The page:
EDITORIAL: All Air No Lift

With the fighting getting worse in Khartoum the Irish government had to act. But act with what? Other countries, not least the United States, were sending planes and ships to get their diplomats and citizens out of the Sudanese capital, where rival generals have been battling for the Putin of the Month prize.

There were a number of Irish citizens in Khartoum as we would expect. The Irish are to be found just about everywhere around the world these days. In countries like Sudan, they are often involved in humanitarian work.

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Part of the Irish government's response was to send a team of diplomats supported by members of the army's highly trained Ranger Wing to help secure the orderly evacuation of those Irish trapped in Khartoum and wanting to flee a rapidly deteriorating situation.

Close to a hundred Irish citizens have been evacuated from Sudan in recent days. But not on an Irish plane.

"Citizens are largely being flown out of Sudan on military flights organised by friendly countries," the Irish Times reported.

Those friendly countries, according to reports, included France and Spain.

It's nice to have friends in a pinch. But it's also a good thing to be able to act unilaterally - in a pinch.

A couple of years ago we witnessed a similar multi-nation emergency evacuation operation when Kabul fell to the Taliban. At that time, Irish diplomats and Army Ranger were sent to the Afghan capital to aid the evacuation of Irish citizens.

But not on an Irish aircraft.

As RTE's Paul Cunningham wrote shortly after the evacuation mission: "As the Afghan capital fell to a Taliban lightning strike at the end of August, and the lives of Irish citizens and residents were on the line, our Government faced a major dilemma.

"Put simply: We didn't have a military plane, with long-range heavy airlift capability, which could land in Kabul and get them home. The result? Ireland had to rely on allies to do the job for us.

"In this case, France and Finland kindly allowed us to avail of their spare capacity, and 36 people were repatriated to Ireland.

"Independent TD Cathal Berry, who served 23 years in the Defence Forces, including six years in the elite Army Ranger Wing, described this situation as 'humiliating.'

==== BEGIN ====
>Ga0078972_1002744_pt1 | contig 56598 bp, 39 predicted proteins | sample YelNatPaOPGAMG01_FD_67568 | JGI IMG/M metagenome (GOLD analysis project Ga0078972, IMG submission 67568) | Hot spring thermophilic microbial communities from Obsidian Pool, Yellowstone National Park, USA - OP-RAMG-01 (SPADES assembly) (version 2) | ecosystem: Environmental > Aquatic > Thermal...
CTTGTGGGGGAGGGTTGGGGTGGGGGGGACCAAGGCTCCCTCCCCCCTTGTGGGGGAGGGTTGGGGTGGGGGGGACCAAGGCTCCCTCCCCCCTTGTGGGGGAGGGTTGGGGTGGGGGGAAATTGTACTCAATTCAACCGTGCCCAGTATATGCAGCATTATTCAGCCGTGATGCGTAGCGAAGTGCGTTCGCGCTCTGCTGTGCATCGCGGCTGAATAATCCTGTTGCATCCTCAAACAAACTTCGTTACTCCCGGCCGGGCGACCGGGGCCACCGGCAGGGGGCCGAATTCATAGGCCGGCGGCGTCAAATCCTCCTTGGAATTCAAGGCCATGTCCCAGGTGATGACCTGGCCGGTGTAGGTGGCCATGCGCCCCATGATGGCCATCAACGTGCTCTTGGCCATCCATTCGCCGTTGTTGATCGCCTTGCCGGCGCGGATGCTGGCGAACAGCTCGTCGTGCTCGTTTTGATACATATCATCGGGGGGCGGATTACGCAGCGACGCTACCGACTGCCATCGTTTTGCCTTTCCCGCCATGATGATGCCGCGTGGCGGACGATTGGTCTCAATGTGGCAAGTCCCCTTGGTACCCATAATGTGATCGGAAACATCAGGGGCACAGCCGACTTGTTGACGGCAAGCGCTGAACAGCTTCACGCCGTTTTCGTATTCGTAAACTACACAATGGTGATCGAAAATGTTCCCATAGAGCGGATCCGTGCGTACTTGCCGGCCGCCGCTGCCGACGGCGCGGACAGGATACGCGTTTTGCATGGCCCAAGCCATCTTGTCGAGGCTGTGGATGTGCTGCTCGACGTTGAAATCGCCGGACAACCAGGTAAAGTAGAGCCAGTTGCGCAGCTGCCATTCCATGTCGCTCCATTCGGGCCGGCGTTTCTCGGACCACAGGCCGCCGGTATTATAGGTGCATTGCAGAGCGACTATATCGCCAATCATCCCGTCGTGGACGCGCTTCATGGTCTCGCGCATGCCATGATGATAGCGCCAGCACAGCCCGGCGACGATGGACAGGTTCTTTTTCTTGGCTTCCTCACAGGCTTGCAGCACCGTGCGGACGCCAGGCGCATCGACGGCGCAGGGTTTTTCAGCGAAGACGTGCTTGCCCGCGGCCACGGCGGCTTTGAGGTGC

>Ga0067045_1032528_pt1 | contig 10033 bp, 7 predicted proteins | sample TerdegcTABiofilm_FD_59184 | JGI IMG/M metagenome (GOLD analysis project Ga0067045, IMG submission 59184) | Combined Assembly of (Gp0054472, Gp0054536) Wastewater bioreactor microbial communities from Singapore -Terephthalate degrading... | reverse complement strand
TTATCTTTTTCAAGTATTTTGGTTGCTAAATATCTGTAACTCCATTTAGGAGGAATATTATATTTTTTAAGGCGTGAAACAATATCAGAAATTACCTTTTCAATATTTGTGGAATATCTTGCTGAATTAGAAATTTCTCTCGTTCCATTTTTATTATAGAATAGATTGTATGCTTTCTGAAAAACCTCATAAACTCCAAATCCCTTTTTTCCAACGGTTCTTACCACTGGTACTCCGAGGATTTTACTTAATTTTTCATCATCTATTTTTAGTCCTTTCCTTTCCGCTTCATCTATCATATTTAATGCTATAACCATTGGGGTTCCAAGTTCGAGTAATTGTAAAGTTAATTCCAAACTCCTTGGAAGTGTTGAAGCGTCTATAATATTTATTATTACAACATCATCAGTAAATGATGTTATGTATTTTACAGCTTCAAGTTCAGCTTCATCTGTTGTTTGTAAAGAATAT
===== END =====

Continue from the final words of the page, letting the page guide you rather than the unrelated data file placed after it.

"He told me: 'Ireland and tiny Malta are the only two EU countries without the capability to independently evacuate their own citizens or troops overseas. We should be net contributors to these types of operations, not freeloaders. We should be bringing solutions, not problems.'"

Cunningham posed the question: "Is it acceptable that the Irish Government does not possess the military capacity to protect its citizens in such situations?"

Ireland and "tiny" Malta.

Cathal Berry is not impressed.

"A military without such an independent airlift capability is like a farmer without a tractor or a jockey without a horse - it really is that fundamental. Ireland is constantly hitching lifts from other nations and it is starting to grate with them, causing significant reputational damage," he told Cunningham.

Ireland being militarily neutral does not mean that Ireland should be militarily toothless. And it is not, though there are clear gaps in the Republic's defense posture as illustrated repeatedly by the fact that Russian bombers can fly off the west coast with absolutely no policing by the Irish Army Air Corps.

Dublin has to rely on the Royal Air Force to shoo away the Russians if they fly too close. But that's another story.

A large military transport plane would be expensive to buy and expensive to maintain, and we could expect a lot of political argument before one is purchased.

But there is a price to be paid for what Cathal Berry described as "reputational damage."

But it could go the other way.

Ireland's reputation could be boosted if, during some other crisis in a far flung corner of the world, fleeing citizens from multiple countries were to be rescued by a big plane with green, white and orange on the fuselage.